The fact that the speed of light is constant in a vacuum is one of the cornerstones of Einstein’s theory of special relativity. But it's not obvious why this should be the case, or even whether it's possible, under certain conditions, that it might not be. A new study, published in Physical Review Letters, set out to test if the speed of light remains constant even at the highest energy we can get from cosmic events.
Special relativity has at its core two facts: That the speed of light in a vacuum doesn't change and that the laws of physics are identical whether an observer is still or moving at a constant velocity. This latter part is called the Lorentz Invariance. All the tests we've got so far suggest that the speed of light is constant and the Lorentz Invariance is valid, but theoretical frameworks suggest that this might not be true at high enough energies. Under those conditions, relativity might not hold true anymore and physicists want to probe where the cracks of our theories might happen.
Unfortunately, we can't use our particle accelerators to reach those incredible energies but the universe has provided us with an alternative. Certain powerful events in the cosmos can produce really energetic gamma-ray photons that allowed scientists to put special relativity and the speed of light to its most stringent test yet. The team used the High-Altitude Water Cherenkov (HAWC) observatory in Puebla, Mexico to obtain observations of record-breaking gamma rays. With those, the researchers were able to extend the range for which the Lorentz Invariance holds by a factor of 100 times.
But how would you tell if there was something wrong with relativity? How would these gamma-rays appear different? If the Lorentz invariance is violated, researchers expect that some effects will become more and more clear the further we are from the source of the gamma-rays. But none of these telltale signs were seen in the observations.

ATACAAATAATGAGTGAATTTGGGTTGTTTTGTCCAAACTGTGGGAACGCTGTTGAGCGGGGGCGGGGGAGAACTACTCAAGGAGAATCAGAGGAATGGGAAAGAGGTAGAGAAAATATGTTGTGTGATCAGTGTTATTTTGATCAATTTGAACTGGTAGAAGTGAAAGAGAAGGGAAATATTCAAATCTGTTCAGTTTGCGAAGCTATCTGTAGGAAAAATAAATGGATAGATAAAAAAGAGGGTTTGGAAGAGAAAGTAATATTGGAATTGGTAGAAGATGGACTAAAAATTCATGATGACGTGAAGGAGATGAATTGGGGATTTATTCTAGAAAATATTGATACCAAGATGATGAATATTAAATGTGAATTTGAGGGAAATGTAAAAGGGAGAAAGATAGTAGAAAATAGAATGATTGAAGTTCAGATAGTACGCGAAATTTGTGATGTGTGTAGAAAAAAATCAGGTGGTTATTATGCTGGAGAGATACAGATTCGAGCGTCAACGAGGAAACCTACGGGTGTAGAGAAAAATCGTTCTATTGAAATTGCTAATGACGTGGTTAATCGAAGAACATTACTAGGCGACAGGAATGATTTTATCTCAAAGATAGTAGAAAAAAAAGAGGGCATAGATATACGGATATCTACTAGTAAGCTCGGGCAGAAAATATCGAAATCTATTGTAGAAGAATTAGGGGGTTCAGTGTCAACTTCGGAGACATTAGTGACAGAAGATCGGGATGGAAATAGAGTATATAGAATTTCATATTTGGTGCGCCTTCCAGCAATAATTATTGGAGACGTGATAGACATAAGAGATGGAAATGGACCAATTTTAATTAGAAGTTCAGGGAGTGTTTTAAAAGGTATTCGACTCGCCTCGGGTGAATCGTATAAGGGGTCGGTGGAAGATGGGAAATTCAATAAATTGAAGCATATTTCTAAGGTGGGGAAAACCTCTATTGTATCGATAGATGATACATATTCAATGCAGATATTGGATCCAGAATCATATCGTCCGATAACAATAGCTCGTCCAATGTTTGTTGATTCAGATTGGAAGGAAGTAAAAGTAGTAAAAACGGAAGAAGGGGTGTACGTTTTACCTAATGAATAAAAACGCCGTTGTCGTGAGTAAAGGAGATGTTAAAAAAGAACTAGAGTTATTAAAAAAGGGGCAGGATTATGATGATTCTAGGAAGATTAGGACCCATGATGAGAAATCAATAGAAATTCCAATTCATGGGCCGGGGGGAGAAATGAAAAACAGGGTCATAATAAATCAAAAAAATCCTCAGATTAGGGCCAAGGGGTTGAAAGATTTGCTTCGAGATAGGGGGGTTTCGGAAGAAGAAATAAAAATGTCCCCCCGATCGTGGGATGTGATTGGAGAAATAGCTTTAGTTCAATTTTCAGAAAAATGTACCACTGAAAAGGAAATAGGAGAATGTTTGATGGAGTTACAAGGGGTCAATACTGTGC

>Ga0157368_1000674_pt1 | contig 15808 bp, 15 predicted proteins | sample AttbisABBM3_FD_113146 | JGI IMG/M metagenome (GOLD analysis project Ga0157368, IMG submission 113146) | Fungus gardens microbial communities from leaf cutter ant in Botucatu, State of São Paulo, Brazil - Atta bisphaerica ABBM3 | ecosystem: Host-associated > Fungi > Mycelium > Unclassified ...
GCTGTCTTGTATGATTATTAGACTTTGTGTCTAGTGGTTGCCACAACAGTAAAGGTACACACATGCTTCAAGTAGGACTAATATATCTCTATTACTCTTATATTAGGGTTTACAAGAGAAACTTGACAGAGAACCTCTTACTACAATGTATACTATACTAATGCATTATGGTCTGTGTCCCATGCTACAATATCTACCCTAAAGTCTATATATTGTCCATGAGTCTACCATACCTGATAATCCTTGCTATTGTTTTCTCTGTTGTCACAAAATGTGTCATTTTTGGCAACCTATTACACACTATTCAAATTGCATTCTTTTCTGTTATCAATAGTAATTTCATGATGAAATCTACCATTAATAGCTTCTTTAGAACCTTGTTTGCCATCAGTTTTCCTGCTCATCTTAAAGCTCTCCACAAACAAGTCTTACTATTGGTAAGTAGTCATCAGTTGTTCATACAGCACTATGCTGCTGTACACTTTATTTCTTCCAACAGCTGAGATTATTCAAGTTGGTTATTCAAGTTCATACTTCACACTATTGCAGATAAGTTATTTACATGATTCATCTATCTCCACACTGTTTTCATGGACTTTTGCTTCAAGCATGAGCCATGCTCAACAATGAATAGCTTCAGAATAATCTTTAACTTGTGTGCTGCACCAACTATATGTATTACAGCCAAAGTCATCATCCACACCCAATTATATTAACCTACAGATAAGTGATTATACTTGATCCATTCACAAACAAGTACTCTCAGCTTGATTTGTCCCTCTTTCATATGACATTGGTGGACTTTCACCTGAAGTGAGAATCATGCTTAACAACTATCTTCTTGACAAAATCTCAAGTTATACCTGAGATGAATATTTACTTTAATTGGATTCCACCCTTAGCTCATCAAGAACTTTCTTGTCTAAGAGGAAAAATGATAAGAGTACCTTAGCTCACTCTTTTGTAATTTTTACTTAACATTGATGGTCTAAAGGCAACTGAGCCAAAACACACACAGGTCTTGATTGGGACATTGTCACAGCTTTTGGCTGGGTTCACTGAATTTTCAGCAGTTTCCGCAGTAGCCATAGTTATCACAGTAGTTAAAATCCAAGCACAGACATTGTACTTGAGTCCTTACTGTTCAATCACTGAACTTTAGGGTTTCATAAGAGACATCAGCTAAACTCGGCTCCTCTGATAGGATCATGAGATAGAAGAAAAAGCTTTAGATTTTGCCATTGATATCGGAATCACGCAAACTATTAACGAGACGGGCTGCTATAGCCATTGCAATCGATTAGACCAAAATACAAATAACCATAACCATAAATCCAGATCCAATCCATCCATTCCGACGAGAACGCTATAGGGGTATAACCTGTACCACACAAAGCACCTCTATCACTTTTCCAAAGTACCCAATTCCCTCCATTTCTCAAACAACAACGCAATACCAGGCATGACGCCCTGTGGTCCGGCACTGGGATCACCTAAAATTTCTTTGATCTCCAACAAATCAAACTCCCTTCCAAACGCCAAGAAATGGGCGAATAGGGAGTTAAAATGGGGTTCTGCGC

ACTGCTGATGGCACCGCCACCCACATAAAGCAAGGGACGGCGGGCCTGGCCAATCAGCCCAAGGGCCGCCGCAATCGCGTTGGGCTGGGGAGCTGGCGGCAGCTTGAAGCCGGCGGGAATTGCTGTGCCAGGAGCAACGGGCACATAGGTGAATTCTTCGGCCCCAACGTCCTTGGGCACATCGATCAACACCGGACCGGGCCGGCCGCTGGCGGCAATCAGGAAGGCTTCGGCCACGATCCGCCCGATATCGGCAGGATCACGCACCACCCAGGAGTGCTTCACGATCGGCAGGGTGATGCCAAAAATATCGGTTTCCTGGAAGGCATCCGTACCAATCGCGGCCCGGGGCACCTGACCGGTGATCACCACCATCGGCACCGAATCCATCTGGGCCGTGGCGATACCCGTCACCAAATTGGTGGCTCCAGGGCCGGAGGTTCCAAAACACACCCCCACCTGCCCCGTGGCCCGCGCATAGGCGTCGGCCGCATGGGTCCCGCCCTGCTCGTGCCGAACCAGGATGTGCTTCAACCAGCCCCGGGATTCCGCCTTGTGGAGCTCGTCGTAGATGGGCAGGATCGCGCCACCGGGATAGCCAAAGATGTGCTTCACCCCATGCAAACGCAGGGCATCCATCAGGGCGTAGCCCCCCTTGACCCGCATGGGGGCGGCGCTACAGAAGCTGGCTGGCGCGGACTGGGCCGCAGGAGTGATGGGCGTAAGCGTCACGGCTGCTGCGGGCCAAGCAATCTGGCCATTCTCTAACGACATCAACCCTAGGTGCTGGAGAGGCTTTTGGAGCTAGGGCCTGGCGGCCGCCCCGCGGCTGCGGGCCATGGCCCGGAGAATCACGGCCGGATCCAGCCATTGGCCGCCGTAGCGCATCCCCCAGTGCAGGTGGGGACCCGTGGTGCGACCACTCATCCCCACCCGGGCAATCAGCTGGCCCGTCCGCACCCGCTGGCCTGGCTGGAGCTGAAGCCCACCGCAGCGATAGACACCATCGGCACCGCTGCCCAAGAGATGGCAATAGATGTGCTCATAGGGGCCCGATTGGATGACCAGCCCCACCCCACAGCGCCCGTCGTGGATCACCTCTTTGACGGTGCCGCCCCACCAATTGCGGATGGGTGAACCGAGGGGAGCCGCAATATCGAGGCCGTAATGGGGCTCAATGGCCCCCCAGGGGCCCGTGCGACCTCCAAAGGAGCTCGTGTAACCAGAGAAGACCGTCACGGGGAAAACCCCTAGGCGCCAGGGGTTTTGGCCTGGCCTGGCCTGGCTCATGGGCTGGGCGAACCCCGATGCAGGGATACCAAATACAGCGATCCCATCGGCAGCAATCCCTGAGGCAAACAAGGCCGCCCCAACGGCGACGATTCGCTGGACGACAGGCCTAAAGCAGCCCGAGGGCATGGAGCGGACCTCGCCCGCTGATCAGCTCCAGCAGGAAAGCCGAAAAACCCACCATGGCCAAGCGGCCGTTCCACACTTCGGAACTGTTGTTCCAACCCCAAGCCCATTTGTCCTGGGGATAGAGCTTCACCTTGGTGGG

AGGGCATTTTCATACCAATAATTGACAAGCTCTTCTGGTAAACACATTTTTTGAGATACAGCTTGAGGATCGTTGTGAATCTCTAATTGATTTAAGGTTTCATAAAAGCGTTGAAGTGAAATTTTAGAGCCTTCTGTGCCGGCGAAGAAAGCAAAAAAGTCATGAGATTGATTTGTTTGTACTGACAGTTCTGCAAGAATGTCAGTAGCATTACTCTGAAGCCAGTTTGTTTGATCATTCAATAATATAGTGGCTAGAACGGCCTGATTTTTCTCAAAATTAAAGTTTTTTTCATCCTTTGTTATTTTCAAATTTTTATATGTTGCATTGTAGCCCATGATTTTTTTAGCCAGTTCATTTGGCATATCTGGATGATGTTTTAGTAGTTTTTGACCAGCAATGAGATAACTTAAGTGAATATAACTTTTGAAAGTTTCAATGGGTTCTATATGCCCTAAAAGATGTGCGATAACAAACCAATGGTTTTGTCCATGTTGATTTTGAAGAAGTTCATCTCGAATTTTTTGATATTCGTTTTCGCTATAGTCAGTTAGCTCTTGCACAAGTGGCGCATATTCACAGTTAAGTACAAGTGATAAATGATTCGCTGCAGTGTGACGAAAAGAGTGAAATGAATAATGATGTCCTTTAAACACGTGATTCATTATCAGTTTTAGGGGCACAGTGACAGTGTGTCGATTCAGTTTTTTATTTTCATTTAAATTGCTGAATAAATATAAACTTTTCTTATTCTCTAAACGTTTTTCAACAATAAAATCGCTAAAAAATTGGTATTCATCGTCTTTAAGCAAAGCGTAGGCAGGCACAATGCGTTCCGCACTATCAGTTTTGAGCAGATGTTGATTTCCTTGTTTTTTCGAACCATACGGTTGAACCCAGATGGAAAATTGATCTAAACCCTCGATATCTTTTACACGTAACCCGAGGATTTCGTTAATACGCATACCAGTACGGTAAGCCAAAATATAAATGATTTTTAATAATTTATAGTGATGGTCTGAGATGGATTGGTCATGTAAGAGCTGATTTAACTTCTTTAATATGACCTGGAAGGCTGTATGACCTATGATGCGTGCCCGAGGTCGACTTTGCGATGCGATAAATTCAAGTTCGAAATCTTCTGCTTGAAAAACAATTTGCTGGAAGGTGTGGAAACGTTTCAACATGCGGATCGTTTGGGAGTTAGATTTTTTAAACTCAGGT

“The speed of light is known to be constant (within uncertainties) in all current observations. However, at the highest energies (greater than 1028 times more energetic than standard light) relativity begins to be affected by quantum physics,” co-author Pat Harding, an astrophysicist in the Neutron Science and Technology group at Los Alamos National Laboratory, told IFLScience.
“And in quantum physics, Lorentz Invariance and therefore the constancy of the speed of light break down. So, by pushing searches of the speed of light to ever-higher energies, we can hopefully get a glimpse of the behavior of the physics of String Theory or Quantum Gravity.”
The HAWC observatory has recently had an upgrade both in detector-improvements as well as having an “outrigger” extension, which has increased the observations area by a factor of four. This will allow for even higher-energy testing.
“At the highest energies, this will improve HAWC's sensitivity by 2-4x and will increase both the number of sources observed at the highest energies and extend the energy range at which sources are seen,” Harding continued. “These improvements will push out knowledge of the speed of light to even higher energies than the current study.”
So for now, the speed of light continues to be, alongside death and taxes, about the only constant of the universe.